Bad Sunburns, Good Vibes • O'Reilly's Favorite Leftie • Don't Say No To Partying • Digest Architecture 

Friday 15-Sunday 17

BAD SUNBURNS, GOOD VIBES

Shh ... do you hear that, man? It's the sound of hundreds of your fellow Boiseans putting away their shaving razors, measuring the exact number of beans in their Hacky Sacks (er, "footbags") and carefully pre-dirtying the soles of their feet. This symphony can only portend one event: The unparalleled good times of the 27th reincarnation of the Hyde Park Street Fair.

Check out the insert in this issue for a complete guide to the weekend's lineup, which includes plenty of bluegrass, country and rawk music on the main stage, nine hours of drum-powered madness in the Drum Central dome on Saturday and Sunday and then--on the creative arts stage--everything from world music, to yoga demonstrations to a nationally sanctioned footbag tourney.

And, as if you needed another reason to ride your bike to this event beside the obvious, "there's never a parking spot to be found within 20 hectares of the fair," "Heron Street is closed all weekend" and "So's I can get just the weensiest bit loopy on the happy juice," the Southwest Idaho Mountain Bike Association will be providing complimentary bike valet service in the park's tennis court all weekend. Donations will be accepted, of course.

Sept. 15, 5 p.m.- 10 p.m., Sept. 16, 11 a.m.- 10 p.m., Sept. 17, 10 a.m.-6 p.m., Camels Back Park, 1200 W. Heron St. For more information, visit www.northend.org.

Saturday 16

O'REILLY'S FAVORITE LEFTIE

If you've been paying attention at all, you've been reading Ted Rall at about page 8 (give or take a couple of pages) of this paper for some time now. He's controversial. He's not one bit shy about criticizing the things that incur his wrath--whether it's the war in Iraq, the president, rich people or cops who catch him in speed traps. Ted Rall will make his first-ever Boise appearance, mining his new book, Silk Road to Ruin, for lecture material. Come see the guy Rush Limbaugh calls an "imbecile" and an "ignoramus" and the Guardian UK calls "America's most offensive." We promise you won't be bored.

7-9 p.m. (doors at 6:30 p.m.). $20 advance, $24 at the door (available at the Egyptian Theatre box office). The Egyptian Theatre, 700 W. Main St., 345-0454, www.egyptiantheatre.net.

Sunday 17

DON'T SAY NO TO PARTYING

The lines are drawn for November 2. On one side are the creators and supporters of House Resolution 2, which, if passed at the polls, will "prohibit recognition by the State of Idaho, or any of its political subdivisions, of civil unions, domestic partnerships, or any other relationship that attempts to approximate marriage, no matter how denominated ... [and] prohibit the State of Idaho, or any of its political subdivisions, from granting any or all of the legal benefits of marriage to civil unions, domestic partnerships, or any other relationship that attempts to approximate marriage." On the other side are the resolution's opponents, led by the group Idaho Votes No, who say they are fighting the tolerant fight to protect the rights of LGBTQ couples and families, but also heterosexual couples who opt not to marry.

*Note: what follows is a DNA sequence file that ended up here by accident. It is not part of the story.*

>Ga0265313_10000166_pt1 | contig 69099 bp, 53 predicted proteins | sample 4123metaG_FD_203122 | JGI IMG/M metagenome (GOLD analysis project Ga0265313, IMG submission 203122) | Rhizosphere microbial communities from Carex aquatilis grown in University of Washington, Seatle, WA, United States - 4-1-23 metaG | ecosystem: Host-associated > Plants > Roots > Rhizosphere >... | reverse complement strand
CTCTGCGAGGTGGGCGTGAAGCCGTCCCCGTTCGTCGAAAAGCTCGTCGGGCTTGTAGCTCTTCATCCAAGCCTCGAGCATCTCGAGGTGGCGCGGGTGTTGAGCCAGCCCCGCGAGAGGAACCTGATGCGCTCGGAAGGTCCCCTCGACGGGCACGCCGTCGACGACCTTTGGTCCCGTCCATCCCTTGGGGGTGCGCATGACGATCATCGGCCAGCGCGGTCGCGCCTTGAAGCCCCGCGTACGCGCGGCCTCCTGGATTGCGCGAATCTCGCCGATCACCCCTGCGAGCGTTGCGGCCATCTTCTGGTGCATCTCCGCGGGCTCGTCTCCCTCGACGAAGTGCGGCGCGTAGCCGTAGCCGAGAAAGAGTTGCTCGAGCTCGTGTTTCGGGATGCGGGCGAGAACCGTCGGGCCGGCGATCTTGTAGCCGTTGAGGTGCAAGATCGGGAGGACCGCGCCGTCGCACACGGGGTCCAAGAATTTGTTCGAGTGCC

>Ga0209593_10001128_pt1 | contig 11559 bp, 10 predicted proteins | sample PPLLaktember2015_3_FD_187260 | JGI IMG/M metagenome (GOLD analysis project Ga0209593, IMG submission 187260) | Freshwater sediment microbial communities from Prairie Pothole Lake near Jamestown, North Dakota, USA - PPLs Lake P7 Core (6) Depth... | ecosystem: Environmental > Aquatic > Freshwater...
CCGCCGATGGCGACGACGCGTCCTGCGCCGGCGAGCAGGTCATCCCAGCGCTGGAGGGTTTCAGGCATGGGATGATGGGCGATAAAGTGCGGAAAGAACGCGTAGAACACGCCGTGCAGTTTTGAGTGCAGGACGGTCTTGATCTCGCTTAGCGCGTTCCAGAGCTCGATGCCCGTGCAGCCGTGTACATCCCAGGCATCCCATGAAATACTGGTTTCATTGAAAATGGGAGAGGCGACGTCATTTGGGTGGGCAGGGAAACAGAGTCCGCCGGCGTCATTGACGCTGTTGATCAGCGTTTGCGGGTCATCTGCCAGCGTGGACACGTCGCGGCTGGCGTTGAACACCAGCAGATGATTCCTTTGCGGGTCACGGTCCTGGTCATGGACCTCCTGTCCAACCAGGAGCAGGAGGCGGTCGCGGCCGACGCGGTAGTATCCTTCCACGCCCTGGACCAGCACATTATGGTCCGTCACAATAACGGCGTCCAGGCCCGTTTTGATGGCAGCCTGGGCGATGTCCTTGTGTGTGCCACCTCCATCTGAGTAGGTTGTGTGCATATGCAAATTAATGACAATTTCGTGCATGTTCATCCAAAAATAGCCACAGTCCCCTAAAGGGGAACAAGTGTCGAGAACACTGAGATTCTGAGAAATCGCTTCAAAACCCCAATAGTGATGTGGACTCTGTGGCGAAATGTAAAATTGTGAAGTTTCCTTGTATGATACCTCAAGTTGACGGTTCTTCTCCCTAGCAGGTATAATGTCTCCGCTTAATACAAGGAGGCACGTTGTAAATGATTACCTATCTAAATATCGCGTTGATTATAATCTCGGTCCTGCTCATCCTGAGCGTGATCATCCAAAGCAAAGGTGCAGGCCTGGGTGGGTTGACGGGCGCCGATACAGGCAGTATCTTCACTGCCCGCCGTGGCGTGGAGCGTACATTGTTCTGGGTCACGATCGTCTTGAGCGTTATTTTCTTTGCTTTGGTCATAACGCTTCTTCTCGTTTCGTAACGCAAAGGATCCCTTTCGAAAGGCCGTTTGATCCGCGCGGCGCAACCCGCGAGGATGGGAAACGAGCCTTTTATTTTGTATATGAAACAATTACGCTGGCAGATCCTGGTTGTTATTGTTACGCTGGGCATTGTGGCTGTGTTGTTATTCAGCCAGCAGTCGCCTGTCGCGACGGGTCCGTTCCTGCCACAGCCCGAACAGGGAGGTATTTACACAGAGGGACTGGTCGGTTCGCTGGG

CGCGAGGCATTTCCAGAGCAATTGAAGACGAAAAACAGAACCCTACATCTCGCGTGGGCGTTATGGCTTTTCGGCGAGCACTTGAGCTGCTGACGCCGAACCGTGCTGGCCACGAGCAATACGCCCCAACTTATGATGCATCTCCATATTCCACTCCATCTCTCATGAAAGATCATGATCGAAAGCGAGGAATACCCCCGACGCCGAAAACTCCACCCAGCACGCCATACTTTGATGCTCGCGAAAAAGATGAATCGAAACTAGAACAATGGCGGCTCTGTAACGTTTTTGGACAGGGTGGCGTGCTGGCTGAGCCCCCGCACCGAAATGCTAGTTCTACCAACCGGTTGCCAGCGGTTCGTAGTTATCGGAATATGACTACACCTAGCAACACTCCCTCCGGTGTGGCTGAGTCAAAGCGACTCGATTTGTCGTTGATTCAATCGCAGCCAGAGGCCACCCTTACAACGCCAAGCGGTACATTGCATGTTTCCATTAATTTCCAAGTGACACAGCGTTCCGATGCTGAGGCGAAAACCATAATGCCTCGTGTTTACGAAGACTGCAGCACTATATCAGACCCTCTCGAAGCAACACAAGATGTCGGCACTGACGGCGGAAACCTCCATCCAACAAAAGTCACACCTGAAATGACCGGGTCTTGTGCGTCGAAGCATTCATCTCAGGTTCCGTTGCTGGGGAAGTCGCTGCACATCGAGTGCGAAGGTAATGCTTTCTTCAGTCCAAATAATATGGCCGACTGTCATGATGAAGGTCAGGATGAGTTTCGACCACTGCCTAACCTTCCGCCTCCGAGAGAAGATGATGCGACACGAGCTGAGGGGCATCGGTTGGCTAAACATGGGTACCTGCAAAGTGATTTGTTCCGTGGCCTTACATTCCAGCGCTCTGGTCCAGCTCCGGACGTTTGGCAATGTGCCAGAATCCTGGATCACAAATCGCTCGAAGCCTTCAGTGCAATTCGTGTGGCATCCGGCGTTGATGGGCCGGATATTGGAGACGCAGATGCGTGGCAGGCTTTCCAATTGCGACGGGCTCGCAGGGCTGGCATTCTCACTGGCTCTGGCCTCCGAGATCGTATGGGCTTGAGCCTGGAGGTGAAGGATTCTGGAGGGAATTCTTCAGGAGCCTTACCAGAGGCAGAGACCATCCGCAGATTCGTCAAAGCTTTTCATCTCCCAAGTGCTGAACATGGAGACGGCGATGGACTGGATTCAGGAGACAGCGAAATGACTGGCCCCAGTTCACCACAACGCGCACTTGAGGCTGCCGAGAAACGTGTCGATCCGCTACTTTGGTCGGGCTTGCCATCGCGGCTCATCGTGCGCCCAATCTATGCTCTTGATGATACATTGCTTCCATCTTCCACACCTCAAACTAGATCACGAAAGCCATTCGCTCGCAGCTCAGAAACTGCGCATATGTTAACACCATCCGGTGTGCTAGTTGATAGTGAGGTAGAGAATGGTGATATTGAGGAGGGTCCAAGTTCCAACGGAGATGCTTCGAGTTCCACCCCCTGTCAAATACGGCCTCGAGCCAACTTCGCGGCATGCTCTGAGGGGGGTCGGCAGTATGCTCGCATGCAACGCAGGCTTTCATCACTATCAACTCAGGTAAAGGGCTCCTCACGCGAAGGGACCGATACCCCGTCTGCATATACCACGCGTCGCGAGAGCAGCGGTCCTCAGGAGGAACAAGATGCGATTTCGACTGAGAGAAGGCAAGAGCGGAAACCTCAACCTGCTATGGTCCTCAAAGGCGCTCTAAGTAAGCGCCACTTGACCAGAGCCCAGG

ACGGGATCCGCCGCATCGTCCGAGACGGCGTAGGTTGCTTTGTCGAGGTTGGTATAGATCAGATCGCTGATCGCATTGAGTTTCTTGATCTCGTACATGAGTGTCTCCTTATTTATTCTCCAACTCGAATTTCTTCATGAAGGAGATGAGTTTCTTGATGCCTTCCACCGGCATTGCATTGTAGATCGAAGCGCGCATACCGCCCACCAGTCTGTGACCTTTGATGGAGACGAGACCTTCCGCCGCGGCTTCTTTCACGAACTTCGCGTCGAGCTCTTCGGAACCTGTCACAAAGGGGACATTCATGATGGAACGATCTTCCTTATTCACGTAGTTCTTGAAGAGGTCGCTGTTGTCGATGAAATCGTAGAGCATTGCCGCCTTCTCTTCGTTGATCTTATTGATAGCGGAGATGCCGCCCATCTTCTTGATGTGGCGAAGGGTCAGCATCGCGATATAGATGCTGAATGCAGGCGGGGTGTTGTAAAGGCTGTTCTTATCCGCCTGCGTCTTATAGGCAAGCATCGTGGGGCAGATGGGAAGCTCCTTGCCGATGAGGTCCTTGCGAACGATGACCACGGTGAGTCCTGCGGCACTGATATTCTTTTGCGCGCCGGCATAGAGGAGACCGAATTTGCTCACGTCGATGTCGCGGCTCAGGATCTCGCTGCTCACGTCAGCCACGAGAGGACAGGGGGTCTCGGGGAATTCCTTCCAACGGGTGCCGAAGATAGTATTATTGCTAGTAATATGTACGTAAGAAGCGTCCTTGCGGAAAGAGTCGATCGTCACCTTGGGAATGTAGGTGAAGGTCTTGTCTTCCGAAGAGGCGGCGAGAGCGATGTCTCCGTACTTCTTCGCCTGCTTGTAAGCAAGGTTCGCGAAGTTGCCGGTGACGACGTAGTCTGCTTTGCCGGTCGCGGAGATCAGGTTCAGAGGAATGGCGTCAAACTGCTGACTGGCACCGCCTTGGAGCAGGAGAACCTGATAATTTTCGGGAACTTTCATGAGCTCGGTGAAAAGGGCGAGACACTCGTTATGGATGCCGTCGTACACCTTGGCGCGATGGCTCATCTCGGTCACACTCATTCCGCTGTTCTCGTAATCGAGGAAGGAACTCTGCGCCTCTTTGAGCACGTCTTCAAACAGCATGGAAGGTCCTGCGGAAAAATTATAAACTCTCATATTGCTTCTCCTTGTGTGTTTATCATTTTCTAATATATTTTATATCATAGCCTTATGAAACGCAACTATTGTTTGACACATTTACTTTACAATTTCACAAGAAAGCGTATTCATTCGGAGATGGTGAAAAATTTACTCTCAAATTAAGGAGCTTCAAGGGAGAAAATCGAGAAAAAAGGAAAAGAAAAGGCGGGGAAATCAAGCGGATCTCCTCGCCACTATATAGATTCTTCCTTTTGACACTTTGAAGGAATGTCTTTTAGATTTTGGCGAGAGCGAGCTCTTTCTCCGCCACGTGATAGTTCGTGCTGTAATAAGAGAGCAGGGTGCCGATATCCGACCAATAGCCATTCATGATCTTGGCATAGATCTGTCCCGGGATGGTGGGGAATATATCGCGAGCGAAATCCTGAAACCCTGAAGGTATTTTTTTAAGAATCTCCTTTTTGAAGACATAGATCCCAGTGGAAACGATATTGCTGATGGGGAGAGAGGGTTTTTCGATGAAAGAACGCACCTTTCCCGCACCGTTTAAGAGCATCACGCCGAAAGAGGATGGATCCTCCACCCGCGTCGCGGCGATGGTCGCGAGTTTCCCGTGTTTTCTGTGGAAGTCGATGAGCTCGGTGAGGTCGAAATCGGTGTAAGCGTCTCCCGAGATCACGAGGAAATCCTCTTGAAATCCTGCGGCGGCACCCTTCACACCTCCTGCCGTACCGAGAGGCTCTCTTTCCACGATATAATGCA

If you think that the state government should stop bothering with rules that only make sense to a fraction of the population and get back to fighting about rules that make sense to no one--we're thinking property taxes, here--you can meet plenty of like-minded folks at the Fairness For All Families Party. With food by 8th Street Wine Company and music by Rebecca Scott, Hill & Costello and others, the event promises to be as pleasing to the senses as to the progressive sensibilities. For more information or to donate, visit www.idahovotesno.org.

5-8 p.m., Hidden Springs Barn, 5525 Hidden Springs Dr.

Wednesday 20

DIGEST ARCHITECTURE

Further riding the wave of interest sparked by its "Frank Lloyd Wright and the House Beautiful" exhibit, Boise Art Museum is hosting a series of lectures on architecture given by internationally known architects in a three-date event they're calling "A Place for Art: Contemporary Museum Design." This week marks the first lecture, featuring architect Antoine Predock of Albuquerque. Predock recently received the American Institute Gold Medal and should definitely have enough to speak about, museum design wise--Predock is the architect of the Tacoma Art Museum, the Canadian Museum for Human Rights and Taiwan's National Palace Museum, just to name a few of his numerous design credits. On September 21, Will Bruder of Phoenix, Arizona, will speak. His museum design credits include the Nevada Museum of Art and the Scottsdale Museum of Contemporary Art. And on September 22, writer Scott J. Tilden of Washington, Connecticut, will be in town to discuss the creation of two famous Guggenheim museums--the Frank Lloyd Wright-designed one in New York City and Frank Gehry's design in Bilbao, Spain. Tilden is the author of Architecture for Art: American Art Museums 1938-2008.

This trio of talks sponsored by the Idaho chapter of the American Institute of Architects and the Hardy Foundation is billed as a rare opportunity to hear speak some of today's most influential architects.

5:30 p.m. $10 general, $8 members (or for all three lectures, $25 general, $20 members). The Egyptian Theatre, 700 W. Main St. For more information or reservations, call 345-8330, ext. 36 or ext. 16, or visit www.boiseartmuseum.org.

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